I recently had the chance to speak with Michael King, director of enterprise strategy at Appcelerator, the provider of cross-platform development tools for mobile developers. Partnering with IDC, the pair conducted a survey of its broad community of over 350,000 mobile developers.
The results showed that most developers think Facebook is doomed, among other things. Another interesting question included in the survey was what form factors developers think will be important in the next wave of the mobile revolution, and oddly the top response among 4,800 respondents is about as far from mobile as a device can get: your television.
Sources: Appcelerator and IDC.
Let's dig into each of these possibilities.
Both Apple (NAS: AAPL) and Google (NAS: GOOG) clearly have television apps in mind. Google's TV platform has long been built on third-party apps. Apple remains rather picky, in comparison, as to which apps it will currently allow on its Apple TV, but its interface is clearly geared toward the familiar app layout. At this point, it's just a question of when Apple will launch its TV set and open up the platform to third-party developers, not if.
Microsoft (NAS: MSFT) sits at the content intersection of televisions and game consoles with its popular Xbox, which also has apps available for it. Even popular TV maker Vizio now includes a suite of apps for its smart TVs.
Google TV (top) vs. Apple TV (middle) vs. Vizio TV (bottom). Sources: Google, Apple, and Vizio.
Even though televisions are far from mobile, the apps they'll likely be furnished with will have mobile roots and probably borrow heavily from and sync with their mobile counterparts.
The TV content industry is ripe for disruption, and armies of developers appear up to the task.
2. Connected cars
You don't carry them around in your pocket, but cars are, by definition, mobile. Instead of using dangerously distracting touch-interfaces, cars now use voice recognition, frequently powered by market leader Nuance Communications (NAS: NUAN) . The company has partnered with General Motors, Ford, and Toyota Motor, among others, powering the voice interactions for their respective OnStar/MyLink, Sync, and Entune platforms.
It's now common for cars to either have apps built in, or for the vehicle to sync with your smartphone's apps. The use cases that developers can imagine here would be very different, using primarily voice interactions, but also more limited due to safety concerns. No one needs to check their email while driving.
3. Game consoles
Speaking of content industries ripe for disruption, game consoles also happen to fit that bill. Traditional consoles from Nintendo, Sony, and Microsoft utilize a broken console licensing model that primarily benefits the console manufacturer at the expense of the developer, adding costs and stifling innovation in the process.
That's why the low-cost, Android-powered Ouya project has such disruptive potential, because it uses components typically found in mobile gadgets, whose gaming performance continues to soar exponentially. It will have lower barriers to entry for smaller developers, spurring competition.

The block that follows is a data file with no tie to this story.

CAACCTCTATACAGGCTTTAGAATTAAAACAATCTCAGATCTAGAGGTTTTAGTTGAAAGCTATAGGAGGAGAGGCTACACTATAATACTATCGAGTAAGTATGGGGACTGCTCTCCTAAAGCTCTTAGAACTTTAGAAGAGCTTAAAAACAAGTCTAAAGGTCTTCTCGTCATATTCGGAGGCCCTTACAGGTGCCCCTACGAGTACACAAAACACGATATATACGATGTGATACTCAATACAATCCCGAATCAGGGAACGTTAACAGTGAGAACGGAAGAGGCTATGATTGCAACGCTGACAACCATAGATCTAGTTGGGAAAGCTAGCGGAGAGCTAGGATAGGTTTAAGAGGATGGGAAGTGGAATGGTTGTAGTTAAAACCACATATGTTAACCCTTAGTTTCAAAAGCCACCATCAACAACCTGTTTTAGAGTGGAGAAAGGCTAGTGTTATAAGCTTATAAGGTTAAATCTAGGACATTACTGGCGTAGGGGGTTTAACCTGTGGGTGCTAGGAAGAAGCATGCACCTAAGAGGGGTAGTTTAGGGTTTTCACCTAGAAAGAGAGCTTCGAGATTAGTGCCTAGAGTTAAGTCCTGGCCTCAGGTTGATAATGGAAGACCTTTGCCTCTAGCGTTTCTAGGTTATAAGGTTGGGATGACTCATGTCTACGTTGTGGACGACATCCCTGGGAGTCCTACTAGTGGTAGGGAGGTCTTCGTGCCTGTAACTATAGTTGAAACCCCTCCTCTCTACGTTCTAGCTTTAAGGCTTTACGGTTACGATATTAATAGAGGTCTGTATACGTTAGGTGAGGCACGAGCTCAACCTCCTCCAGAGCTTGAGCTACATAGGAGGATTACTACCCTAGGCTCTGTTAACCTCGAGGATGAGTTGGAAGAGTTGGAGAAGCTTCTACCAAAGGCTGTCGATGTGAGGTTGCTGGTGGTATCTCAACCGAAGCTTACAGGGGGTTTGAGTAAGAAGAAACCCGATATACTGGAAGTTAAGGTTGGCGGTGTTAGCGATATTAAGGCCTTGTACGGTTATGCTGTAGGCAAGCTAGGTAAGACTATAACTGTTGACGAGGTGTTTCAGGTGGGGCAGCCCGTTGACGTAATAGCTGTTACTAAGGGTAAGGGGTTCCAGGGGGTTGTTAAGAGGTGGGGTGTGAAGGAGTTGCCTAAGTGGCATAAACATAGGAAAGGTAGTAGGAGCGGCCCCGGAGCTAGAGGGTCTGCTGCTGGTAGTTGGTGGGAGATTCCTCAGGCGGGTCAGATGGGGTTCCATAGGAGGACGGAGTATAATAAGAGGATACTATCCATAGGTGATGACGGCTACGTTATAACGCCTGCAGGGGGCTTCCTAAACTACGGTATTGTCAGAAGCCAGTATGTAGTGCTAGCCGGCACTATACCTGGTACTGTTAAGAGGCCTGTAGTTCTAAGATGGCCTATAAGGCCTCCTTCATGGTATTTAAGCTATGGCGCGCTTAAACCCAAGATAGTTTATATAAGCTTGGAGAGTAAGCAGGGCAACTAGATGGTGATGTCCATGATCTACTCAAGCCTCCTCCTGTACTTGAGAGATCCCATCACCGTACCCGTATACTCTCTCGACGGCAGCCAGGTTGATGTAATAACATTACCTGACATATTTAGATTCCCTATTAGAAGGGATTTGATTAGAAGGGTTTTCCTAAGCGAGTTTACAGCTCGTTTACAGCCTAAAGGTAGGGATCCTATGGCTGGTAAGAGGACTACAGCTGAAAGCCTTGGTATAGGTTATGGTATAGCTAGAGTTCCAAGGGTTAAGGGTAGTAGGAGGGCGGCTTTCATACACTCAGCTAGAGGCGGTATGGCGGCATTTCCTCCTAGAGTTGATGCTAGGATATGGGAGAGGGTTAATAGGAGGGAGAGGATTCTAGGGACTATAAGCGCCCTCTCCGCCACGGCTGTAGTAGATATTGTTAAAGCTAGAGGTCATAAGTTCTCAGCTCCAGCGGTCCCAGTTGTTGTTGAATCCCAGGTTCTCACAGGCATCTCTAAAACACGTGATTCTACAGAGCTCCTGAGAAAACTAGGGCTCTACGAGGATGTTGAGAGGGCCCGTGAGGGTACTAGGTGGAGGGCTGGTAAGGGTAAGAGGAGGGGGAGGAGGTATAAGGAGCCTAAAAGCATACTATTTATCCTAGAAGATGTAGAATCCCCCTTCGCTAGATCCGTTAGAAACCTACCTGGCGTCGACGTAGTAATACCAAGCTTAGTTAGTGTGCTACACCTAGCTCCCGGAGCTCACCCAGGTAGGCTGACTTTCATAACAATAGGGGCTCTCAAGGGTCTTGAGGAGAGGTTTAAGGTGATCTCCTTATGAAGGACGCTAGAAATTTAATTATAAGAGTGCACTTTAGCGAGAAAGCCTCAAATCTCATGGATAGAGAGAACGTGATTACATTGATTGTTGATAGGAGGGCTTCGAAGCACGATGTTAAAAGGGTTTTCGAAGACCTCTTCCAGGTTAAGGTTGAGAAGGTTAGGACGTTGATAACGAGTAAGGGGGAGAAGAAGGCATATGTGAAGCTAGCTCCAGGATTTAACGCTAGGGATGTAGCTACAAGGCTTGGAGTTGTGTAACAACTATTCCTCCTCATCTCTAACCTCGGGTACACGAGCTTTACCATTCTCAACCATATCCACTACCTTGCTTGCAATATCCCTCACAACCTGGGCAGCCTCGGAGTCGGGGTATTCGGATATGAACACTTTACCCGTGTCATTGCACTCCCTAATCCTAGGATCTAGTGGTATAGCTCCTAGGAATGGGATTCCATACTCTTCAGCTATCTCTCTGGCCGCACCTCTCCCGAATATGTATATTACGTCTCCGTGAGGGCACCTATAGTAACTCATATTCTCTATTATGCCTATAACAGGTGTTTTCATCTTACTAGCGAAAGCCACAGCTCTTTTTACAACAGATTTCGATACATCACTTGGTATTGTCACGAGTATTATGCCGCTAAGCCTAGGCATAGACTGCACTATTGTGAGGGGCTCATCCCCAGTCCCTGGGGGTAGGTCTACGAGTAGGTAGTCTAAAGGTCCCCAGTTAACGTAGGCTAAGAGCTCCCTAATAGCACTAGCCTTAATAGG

4. Foldable screen
There are many uses for foldable displays, which will largely be facilitated by OLED displays. Pushing that technological revolution forward is Universal Display (NAS: PANL) , which develops IP for the technology and licenses it to display makers like Samsung or LG Display.
Costs remain high, as OLED is in its relative infancy, but a foldable screen could potentially give developers access to other mediums, like magazines and newspapers.
5. Google Glass
Wearable computing really is the holy grail of mobile devices. It's straight out of science fiction and simply doesn't get more mobile than that. While Apple has quietly filed various patents related to wearable devices, Google has the clearest vision of what you'll be able to see through Google Glass.
The opportunity for developers in wearable platforms is limitless and entirely untapped. It's encouraging to see such a positive response among the developer community for a device that has yet to even be commercialized and only a handful of people have even experienced firsthand.
The future isn't that far away
All of these device frontiers are within technological reach. As with any platform of any kind, they'll rely on engaging content to give them life and appeal to consumers. The good news is that developers are already on board.
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The article 5 Device Frontiers That Mobile Developers Think Are Coming originally appeared on Fool.com.
Evan Niu, CFA, owns shares of Universal Display and Apple. The Motley Fool owns shares of Apple, Ford, Facebook, Google, Microsoft, and Universal Display. The Motley Fool is short Sony and has the following options: long JAN 2014 $20.00 calls on Facebook and long JAN 2013 $22.00 calls on Sony. Motley Fool newsletter services recommend Apple, Facebook, Ford, General Motors Company, Google, Nuance Communications, and Universal Display. Try any of our Foolish newsletter services free for 30 days. We Fools may not all hold the same opinions, but we all believe that considering a diverse range of insights makes us better investors. The Motley Fool has a disclosure policy.
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